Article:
Common Washing Machine Faults 

Leaks

  • Fill hoses not tight at either water supply or at the washing machine fill valve.
  • Restriction in drain pipe causing pumped out soapy water to suds back over stand pipe where drain hose goes in. Verify by filling washing machine tub with water only (no soap) and advance timer to pump out washing machine. If no leaks from this test, problem is with the drain pipe or from using too much soap.
  • Tub water injection hose leaking. Most common in the Maytag washing machine. Water will gush out immediately when water enters the machine. Open front washing machine service panel and activate washing machine fill to verify.
  • Pump leaking. Most common on older GE/Hotpoints and direct drive Whirlpool/Kenmores. Verify by filling tub with water then advancing timer to pumpout washing machine while observing pump.
  • Tub leaking. Open washing machine service panel and fill tub with water. Look for signs of leakage all around tub, front and back. Maytags can leak from the tub center gasket, in which case both the seal and tub bearing should be replaced at the same time. Older belt-drive Whirlpool can develop rust holes in the tub which can be reliably repaired using the tub repair kit.
  • washing machine overfilling. Usually caused by a sediment-damaged water inlet fill valve. Valve cannot close itself when de-energized. Replace fill valve and install sediment filtration on household water supply. Most of the fill valves are 120v valves. The Maytag stack laundry with the electronic control uses a special 24vdc valve. All washing machine owners should install flood control on their washing machines.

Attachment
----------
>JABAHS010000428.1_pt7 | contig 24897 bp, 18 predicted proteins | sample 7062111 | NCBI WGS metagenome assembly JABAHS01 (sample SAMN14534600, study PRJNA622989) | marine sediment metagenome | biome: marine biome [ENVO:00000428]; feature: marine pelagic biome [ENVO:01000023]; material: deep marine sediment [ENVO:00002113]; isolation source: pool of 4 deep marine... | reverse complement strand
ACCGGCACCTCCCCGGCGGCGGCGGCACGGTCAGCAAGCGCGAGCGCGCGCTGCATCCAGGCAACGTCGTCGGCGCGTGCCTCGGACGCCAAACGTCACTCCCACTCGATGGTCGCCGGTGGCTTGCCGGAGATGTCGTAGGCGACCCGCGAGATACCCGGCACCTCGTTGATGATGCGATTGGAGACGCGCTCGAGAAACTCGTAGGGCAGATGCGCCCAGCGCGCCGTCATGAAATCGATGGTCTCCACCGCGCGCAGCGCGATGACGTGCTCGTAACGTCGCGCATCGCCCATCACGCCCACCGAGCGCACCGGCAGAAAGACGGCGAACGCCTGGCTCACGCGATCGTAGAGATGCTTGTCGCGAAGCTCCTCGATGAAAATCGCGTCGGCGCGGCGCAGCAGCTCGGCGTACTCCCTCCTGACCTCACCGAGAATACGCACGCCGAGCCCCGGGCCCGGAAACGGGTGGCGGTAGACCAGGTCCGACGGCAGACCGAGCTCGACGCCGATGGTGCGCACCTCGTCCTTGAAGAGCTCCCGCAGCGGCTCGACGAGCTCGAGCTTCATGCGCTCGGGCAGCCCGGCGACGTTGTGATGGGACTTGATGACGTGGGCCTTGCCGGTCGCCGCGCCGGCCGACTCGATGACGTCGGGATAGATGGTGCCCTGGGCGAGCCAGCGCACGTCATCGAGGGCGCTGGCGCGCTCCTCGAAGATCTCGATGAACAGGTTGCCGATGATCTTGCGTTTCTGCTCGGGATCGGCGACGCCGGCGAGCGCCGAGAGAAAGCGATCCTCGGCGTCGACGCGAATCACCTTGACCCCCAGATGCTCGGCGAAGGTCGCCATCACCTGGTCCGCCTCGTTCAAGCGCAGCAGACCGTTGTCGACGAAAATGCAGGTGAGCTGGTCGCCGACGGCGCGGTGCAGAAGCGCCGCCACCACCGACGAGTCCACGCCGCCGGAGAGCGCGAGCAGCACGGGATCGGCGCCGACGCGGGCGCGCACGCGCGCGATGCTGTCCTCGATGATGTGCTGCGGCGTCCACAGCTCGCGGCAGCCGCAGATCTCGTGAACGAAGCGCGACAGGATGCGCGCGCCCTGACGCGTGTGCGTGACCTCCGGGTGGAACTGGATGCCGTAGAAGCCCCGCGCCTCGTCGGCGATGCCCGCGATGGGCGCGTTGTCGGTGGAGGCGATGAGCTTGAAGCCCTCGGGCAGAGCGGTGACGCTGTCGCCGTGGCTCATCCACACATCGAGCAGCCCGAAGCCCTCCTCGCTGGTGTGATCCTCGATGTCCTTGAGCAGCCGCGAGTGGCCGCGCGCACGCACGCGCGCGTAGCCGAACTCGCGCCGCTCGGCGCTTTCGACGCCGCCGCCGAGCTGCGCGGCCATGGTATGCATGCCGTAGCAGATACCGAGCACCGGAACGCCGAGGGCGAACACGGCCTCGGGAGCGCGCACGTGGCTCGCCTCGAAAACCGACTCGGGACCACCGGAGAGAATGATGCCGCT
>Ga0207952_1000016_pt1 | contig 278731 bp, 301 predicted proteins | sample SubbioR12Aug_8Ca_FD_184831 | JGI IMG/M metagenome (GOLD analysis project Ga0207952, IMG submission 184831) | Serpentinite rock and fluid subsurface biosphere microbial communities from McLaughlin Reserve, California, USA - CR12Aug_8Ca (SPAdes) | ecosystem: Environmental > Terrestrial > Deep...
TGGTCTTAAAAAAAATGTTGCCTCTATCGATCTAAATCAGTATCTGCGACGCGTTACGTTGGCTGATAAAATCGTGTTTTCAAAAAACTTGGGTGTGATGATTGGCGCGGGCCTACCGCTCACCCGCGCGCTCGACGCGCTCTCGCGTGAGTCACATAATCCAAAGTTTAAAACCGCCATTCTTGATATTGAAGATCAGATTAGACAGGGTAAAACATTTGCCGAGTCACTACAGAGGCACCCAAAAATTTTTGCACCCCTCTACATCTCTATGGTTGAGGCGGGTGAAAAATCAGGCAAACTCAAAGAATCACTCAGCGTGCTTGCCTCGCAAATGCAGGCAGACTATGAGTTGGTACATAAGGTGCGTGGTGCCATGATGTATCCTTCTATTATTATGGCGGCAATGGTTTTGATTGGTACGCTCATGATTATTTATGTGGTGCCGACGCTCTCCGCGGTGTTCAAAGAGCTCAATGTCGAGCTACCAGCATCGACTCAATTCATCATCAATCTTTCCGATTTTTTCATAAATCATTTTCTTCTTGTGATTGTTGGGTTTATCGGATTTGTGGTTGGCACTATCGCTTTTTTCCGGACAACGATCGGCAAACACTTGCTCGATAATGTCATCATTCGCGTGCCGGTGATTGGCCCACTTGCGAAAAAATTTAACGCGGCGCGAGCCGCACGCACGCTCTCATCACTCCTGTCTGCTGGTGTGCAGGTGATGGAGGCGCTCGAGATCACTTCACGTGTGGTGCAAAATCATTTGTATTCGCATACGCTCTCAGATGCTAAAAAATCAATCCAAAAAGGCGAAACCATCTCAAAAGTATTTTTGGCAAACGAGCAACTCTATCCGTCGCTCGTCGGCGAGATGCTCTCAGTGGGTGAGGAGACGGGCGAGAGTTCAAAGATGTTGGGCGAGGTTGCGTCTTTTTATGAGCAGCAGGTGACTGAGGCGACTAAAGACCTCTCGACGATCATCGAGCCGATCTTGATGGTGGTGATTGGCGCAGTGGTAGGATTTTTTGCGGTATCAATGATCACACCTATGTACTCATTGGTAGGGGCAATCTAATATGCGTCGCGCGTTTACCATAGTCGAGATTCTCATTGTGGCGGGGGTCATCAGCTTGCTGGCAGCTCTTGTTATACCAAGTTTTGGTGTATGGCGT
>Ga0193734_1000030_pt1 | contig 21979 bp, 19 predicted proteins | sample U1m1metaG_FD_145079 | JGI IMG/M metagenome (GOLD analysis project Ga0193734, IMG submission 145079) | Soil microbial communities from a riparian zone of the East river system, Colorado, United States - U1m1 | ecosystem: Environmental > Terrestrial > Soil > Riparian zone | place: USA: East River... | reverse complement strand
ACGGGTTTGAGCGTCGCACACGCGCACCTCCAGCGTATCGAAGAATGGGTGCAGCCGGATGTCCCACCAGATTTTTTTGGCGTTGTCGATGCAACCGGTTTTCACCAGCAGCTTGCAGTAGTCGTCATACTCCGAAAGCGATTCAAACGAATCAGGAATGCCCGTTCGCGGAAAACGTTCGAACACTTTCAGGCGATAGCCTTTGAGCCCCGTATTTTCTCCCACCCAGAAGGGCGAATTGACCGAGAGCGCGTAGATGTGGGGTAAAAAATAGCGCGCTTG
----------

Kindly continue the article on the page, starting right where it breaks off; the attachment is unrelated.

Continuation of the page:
• Restricted water inlet valve flow. Unique to the older GE/Hotpoint washing machines. Low water flow will case the water from the valve's discharge hose to run back up the hose by capillary action and down to the floor.

No or Sluggish Spin

  • Defective lid switch. Gain access to lid switch and ohm test in open and closed position.
  • Lid plunger not making contact with lid switch. Most common the Whirlpool/Kenmore washing machines. Use a pen to manually depress the lid switch (with the lid up). If washing machine spins, replace or repair plunger.
  • Spin solenoid burned out or cut wires (older Whirlpool only). Ohm out solenoid (20-30 ohms). If OK, actuate solenoid with a test cord. Tug on wires supplying solenoid to ensure they are not cut.
  • Worn or broken belt drive belt. Look for excessive glazing on the sides of the belt or cracks in the power side of the belt. On Maytags, replace the belt set if they look glazed or shiny on the sides even thought the belts may look OK otherwise. Belts on other brands will be more obviously bad.
  • Bad timer contact. On older timers, it's sometimes possible to run an external jumper to replace the bad internal contacts. Usually, however, the entire timer must be replaced.

No Agitate

  • Worn drive belt.
  • Worn agitator dog cam assembly or drive spindle. Remove agitator and/or disassemble (if the agitator is dual action) and inspect for wear debris and worn spindles.
  • Bad internal timer contact. Locate bad contact and run external jumper or replace timer.
  • Worn wig-wag plunger/lifter or transmission mode lever . Observe the action of the agitate solenoid when the machine is in the agitation part of the cycle. If the plunger/lifter slips off the transmission mode lever, replace either the plunger/lifter or the mode lever, as appropriate.
  • Open lid switch. Maytags only. Other brands will still agitate with a bad lid switch.
  • Pressure switch not sensing water level and switching from fill to agitate cycle. Check for pinched air tube, cracked or leaking air tube connection at the tub. Run continuity and function test on pressure switch.

No Agitate or Spin

  • Broken or worn drive belts.
  • Worn direct drive coupler